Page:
Length: 448 Pages
Statistics has played a leading role in our scientific understanding of the world for centuries, yet we are all familiar with the way statistical claims can be sensationalized, particularly in the media. In the age of big data, as data science becomes established as a discipline, a basic grasp of statistical literacy is more important than ever.
In The Art of Statistics, David Spiegelhalter guides the reader through the essential principles we need in order to derive knowledge from data. Drawing on real-world problems to introduce conceptual issues, he shows us how statistics can help us determine the luckiest passenger on the Titanic, whether serial killer Harold Shipman could have been caught earlier and if screening for ovarian cancer is beneficial.
How many trees are there on the planet? Do busier hospitals have higher survival rates? Why do old men have big ears? Spiegelhalter reveals the answers to these and many other questions - questions that can only be addressed using statistical science.
Length: 448 Pages
There is just one problem with famous statisticians: they tend not to be very famous. One notable exception is the
late Hans Rosling, who made Time Magazine's list of the world's most 100 influential people in 2012. Perhaps his closest living equivalent is now Sir David Spiegelhalter. There is something in here for everyone. . . . A call to arms for greater societal data literacy . . . Spiegelhalter's work serves as a reminder that there are passionate, self-aware statisticians who can argue eloquently that their discipline is needed now more than ever.
An important and comprehensive new book
The Art of Statistics is in the great educational tradition of its publishing imprint, Pelican Books: an attempt to get everyone up to speed with the practical uses of statistics, without pages of terrifying equations or Greek letters. In a series of spry, airy chapters, he succeeds fabulously. ... A book that crams in so much statistical information and nonetheless remains lucid and readable is highly improbable, and yet here it is. In an age of scientific clickbait, 'big data' and personalised medicine, this is a book that nearly everyone would benefit from reading. (The Spectator)
David Spiegelhalter's The Art of Statistics shines a light on how we can use the ever-growing deluge of data to improve our understanding of the world . . . The Art of Statistics will serve students well. And it will be a boon for journalists eager to use statistics responsibly - along with anyone who wants to approach research and its reportage with healthy scepticism.
This is an excellent book. Spiegelhalter is great at explaining difficult ideas . . . Yes, statistics can be difficult. But much less difficult if you read this book.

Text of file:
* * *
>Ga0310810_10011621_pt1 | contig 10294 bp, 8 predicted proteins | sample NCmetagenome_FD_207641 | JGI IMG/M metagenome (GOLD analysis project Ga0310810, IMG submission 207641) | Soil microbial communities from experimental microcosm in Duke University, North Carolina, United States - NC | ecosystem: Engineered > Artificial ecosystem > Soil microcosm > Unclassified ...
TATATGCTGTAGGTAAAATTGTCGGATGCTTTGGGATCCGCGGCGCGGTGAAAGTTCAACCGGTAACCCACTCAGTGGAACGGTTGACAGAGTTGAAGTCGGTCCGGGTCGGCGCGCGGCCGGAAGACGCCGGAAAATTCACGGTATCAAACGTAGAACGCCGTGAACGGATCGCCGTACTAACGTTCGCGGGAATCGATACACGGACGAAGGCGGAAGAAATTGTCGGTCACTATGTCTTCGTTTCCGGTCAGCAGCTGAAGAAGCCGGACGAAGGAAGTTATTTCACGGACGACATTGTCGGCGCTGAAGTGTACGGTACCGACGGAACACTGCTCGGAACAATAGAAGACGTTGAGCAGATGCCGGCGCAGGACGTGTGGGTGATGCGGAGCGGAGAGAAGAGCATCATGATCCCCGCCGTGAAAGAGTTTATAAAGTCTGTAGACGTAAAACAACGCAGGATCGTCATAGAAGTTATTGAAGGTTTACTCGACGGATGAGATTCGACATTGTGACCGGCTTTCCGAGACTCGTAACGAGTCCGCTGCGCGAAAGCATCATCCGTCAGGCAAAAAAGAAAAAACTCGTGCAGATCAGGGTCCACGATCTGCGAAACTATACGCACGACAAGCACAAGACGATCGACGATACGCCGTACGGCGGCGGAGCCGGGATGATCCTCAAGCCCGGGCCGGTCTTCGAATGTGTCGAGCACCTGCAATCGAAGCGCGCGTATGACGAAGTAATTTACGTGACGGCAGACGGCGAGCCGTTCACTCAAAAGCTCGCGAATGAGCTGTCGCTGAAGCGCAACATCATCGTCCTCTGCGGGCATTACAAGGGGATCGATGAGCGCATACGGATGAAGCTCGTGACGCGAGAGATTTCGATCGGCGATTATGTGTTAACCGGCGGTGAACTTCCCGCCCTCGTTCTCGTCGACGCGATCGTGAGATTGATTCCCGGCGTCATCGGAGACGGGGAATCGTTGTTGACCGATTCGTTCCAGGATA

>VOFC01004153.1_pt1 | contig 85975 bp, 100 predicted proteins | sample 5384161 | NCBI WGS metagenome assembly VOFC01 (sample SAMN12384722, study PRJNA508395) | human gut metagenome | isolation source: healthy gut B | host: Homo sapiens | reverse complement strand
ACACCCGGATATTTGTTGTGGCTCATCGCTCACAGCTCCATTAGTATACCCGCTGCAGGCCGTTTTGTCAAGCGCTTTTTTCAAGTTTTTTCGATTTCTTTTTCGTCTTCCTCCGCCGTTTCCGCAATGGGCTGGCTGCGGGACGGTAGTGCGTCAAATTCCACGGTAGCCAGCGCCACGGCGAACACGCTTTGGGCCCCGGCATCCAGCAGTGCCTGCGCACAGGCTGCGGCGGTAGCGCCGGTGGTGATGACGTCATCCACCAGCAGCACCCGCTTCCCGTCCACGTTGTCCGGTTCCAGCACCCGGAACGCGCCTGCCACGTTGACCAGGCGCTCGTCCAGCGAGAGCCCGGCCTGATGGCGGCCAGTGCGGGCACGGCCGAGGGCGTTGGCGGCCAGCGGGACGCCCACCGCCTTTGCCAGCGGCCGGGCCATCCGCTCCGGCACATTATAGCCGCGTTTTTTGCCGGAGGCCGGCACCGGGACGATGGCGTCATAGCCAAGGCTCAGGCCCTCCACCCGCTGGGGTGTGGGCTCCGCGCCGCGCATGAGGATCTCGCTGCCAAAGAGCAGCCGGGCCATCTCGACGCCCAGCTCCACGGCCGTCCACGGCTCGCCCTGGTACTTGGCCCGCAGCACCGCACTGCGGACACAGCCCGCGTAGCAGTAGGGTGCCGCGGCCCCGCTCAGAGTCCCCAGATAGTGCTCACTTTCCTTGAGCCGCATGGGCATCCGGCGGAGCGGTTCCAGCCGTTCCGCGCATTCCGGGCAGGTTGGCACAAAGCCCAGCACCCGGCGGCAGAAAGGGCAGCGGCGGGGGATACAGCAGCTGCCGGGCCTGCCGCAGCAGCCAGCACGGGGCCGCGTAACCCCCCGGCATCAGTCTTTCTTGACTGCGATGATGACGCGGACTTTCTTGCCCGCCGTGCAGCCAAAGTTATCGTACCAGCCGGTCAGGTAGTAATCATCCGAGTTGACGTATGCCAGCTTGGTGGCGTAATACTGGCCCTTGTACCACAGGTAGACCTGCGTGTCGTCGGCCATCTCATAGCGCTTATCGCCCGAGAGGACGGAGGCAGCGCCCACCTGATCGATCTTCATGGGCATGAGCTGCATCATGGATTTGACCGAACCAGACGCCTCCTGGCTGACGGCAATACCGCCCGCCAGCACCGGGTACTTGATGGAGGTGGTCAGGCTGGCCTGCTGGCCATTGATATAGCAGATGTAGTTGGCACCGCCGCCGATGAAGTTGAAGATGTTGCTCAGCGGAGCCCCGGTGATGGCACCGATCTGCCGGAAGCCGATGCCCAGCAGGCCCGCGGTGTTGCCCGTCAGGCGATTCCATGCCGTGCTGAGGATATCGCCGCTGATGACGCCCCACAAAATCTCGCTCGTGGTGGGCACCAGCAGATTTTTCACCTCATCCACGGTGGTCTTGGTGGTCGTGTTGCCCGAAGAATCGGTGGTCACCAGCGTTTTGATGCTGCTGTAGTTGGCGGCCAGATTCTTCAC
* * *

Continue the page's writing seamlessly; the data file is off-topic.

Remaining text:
Like the fictional investigator Sherlock Holmes, Spiegelhalter takes readers on a trail to challenge methodology and stats thrown at us by the media and others. But where other authors have attempted this and failed, he is inventive and clever in picking the right examples that spark the reader's interest to become active on their own.
What David Spiegelhalter does here is provide a very thorough introductory grounding in statistics without making use of mathematical formulae. And it's remarkable. Spiegelhalter is warm and encouraging - it's a genuinely enjoyable read ... This book should be required reading for all politicians, journalists, medics and anyone who tries to influence people (or is influenced) by statistics. A tour de force.
David Spiegelhalter is probably the greatest living statistical communicator; more than that, he's one of the great communicators in any field. This marvellous book will transform your relationship with the numbers that swirl all around us. Read it and learn. I did.
Do you trust headlines telling you . . . that bacon, ham and sausages carry the same cancer risk as cigarettes? No, nor do I. That is why we need a book like this that explains how such implausible nonsense arises in the first place. Written by a master of the subject . . . this book tells us to examine our assumptions. Bravo.
David Spiegelhalter combines clarity of thinking with superb communication skills and a wealth of experience of applying statistics to everyday problems. The result is The Art of Statistics, a book that manages to be enjoyable as well as informative: an engaging introduction for the lay person who wants to gain a better understanding of statistics. Even those with expertise in statistics will find much within these pages to stimulate the mind and cast new light on familiar topics. A real tour de force which deserves to be widely read.